1911 Encyclopædia Britannica/Quoins
|←Quiver||1911 Encyclopædia Britannica, Volume 22
|See also Quoin (architecture) on Wikipedia; and our 1911 Encyclopædia Britannica disclaimer.|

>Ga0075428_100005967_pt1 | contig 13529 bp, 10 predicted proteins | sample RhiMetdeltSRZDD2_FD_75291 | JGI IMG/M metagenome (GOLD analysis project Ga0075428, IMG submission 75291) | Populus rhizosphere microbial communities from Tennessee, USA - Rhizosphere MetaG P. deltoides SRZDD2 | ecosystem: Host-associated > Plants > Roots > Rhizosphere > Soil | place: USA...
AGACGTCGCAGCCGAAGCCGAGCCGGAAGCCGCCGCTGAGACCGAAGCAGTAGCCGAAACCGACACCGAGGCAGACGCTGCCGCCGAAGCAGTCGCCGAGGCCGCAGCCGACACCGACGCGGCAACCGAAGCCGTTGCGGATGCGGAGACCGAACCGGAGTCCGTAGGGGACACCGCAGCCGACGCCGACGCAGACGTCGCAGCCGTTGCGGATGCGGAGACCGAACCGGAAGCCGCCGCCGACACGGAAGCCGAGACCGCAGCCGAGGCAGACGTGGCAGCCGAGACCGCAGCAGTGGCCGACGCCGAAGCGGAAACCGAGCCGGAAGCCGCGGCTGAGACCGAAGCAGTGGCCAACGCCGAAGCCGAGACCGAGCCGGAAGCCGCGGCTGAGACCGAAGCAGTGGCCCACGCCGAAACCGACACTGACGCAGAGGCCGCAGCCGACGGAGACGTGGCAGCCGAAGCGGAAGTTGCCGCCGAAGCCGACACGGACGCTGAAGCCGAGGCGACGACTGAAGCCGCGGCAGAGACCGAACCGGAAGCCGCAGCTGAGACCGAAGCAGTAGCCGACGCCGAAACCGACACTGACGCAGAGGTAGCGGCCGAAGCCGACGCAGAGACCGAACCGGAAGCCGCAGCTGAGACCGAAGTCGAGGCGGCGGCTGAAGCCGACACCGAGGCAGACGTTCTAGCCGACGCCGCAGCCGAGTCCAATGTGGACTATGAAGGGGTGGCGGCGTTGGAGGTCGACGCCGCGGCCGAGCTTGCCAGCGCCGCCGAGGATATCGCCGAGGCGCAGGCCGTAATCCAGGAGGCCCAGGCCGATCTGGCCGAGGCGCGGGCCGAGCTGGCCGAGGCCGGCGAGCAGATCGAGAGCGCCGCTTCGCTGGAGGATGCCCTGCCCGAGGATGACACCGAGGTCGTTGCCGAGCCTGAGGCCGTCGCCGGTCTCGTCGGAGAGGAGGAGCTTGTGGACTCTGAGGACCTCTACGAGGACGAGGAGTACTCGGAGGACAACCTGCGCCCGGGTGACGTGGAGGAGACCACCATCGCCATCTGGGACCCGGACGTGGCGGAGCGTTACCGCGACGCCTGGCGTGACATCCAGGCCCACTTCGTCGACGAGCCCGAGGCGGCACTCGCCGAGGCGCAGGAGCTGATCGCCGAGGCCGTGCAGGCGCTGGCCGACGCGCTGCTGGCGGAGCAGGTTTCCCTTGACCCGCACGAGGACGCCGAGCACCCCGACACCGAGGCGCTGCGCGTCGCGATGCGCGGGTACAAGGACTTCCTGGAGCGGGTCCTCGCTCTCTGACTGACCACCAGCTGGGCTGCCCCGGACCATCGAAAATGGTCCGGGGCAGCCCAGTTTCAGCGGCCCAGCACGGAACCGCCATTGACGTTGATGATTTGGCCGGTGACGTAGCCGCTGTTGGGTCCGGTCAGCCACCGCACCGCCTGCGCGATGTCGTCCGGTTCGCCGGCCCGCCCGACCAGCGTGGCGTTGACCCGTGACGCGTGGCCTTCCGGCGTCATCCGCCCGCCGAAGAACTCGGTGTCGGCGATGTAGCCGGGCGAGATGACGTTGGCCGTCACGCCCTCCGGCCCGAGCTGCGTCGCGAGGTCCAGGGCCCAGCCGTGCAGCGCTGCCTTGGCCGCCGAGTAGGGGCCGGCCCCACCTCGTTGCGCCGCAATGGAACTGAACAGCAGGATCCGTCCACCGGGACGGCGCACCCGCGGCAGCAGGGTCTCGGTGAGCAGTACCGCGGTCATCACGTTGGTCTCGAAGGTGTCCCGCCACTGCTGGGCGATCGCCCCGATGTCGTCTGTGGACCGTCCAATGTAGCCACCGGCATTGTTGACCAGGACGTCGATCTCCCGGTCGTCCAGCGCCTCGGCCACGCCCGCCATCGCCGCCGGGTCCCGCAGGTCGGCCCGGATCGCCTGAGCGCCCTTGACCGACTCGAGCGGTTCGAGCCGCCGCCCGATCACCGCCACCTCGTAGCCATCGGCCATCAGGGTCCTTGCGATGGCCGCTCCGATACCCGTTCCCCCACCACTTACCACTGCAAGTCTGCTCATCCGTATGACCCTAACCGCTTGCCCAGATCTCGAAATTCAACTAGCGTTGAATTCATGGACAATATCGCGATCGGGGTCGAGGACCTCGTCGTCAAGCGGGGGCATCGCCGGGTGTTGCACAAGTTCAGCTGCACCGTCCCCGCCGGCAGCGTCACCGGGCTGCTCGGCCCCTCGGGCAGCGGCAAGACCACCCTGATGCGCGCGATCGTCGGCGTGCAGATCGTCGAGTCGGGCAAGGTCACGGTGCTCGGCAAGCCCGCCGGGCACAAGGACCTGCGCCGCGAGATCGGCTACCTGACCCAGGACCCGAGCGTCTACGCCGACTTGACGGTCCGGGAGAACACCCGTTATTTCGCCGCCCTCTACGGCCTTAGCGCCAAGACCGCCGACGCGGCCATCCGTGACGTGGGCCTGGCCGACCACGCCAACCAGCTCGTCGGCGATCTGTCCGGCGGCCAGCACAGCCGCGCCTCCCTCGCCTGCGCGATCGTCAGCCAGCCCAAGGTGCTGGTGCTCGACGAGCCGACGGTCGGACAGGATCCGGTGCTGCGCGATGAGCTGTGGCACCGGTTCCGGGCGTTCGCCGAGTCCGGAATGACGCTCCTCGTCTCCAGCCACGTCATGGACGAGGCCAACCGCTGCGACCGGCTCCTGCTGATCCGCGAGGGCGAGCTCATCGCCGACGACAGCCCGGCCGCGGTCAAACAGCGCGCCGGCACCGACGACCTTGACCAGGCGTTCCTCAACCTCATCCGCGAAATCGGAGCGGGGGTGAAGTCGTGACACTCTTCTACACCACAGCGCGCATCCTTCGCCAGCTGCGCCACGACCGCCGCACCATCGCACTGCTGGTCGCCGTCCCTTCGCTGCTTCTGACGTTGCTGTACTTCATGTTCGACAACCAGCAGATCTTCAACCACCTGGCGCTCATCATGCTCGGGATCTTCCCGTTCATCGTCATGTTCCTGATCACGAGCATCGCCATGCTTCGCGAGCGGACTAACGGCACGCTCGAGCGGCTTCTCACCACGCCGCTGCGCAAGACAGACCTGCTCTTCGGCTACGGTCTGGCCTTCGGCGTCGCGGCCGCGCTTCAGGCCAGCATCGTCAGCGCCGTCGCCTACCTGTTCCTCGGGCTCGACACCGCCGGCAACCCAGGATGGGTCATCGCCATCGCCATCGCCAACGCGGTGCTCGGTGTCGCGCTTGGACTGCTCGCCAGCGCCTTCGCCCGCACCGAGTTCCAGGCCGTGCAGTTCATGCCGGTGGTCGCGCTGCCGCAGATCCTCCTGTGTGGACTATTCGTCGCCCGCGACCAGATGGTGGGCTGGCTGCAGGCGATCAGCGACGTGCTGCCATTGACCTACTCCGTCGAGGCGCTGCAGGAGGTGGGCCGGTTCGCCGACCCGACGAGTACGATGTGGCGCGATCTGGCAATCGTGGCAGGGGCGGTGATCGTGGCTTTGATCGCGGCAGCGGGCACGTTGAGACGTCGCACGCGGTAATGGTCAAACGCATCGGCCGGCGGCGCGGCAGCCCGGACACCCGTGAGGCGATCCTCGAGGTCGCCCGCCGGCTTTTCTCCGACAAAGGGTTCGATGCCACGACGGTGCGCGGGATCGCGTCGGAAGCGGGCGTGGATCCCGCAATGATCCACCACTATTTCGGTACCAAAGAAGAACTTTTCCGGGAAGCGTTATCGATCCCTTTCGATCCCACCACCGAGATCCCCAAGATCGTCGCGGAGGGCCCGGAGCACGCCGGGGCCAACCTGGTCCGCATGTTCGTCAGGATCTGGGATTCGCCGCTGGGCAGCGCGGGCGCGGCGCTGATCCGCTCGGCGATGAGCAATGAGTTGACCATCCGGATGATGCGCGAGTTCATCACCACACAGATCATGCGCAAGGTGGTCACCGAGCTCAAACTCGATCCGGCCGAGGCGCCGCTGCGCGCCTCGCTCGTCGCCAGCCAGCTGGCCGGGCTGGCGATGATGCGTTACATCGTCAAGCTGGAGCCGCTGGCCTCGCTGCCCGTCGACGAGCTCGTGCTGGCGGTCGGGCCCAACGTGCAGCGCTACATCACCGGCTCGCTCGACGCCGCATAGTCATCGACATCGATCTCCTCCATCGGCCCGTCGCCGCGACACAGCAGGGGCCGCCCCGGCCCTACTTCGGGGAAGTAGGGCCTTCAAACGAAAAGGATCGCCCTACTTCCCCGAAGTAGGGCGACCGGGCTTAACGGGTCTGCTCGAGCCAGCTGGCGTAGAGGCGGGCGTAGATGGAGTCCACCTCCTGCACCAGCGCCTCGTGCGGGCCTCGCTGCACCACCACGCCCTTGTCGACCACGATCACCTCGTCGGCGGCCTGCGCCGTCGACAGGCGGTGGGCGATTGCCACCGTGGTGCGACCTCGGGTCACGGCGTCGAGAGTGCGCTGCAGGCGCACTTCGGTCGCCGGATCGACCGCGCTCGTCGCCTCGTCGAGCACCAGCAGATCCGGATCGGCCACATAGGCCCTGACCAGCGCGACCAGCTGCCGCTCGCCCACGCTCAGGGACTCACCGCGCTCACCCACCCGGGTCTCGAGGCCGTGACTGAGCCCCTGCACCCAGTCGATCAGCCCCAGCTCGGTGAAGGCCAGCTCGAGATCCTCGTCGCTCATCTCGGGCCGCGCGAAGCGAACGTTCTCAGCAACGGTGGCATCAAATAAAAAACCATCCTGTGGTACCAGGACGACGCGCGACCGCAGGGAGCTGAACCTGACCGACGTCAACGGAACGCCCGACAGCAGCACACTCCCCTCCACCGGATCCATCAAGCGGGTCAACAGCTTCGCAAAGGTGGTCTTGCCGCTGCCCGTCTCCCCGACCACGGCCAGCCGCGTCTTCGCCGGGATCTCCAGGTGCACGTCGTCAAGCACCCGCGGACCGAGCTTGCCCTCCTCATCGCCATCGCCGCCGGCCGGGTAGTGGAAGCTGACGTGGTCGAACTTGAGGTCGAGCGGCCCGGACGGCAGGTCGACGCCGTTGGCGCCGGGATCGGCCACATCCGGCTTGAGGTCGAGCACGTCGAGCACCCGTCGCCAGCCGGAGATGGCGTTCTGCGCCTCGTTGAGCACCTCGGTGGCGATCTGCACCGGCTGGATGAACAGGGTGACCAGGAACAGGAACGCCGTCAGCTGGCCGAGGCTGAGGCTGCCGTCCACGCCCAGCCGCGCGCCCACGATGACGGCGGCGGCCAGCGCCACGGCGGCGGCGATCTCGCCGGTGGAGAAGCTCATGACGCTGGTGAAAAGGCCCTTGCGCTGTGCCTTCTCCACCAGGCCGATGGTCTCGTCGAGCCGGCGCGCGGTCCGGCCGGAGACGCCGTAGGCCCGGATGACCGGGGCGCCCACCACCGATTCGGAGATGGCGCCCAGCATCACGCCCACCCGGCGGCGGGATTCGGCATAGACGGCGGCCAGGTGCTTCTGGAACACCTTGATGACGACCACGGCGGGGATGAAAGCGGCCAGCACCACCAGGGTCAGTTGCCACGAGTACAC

QUOINS, (an old variant spelling of "coin," from Lat. cuneus, a wedge), in architecture, the term for the external angle of a building, generally applied to the ashlar masonry employed to stop the rubble masonry or brickwork of the wall at the angles, as also of buttresses, doorways or projecting features. In Saxon work the quoins were built with large stones laid horizontally and vertically in alternate courses, technically known as "long and short" work. Sometimes, to give greater importance to the angles of towers, the quoin stones are rusticated, and this treatment is found extensively employed in ancient German towns. At Eastbury Manor House in Essex, built in brick, the quoins at the angles of the walls, doorway and windows were plastered in imitation of stonework.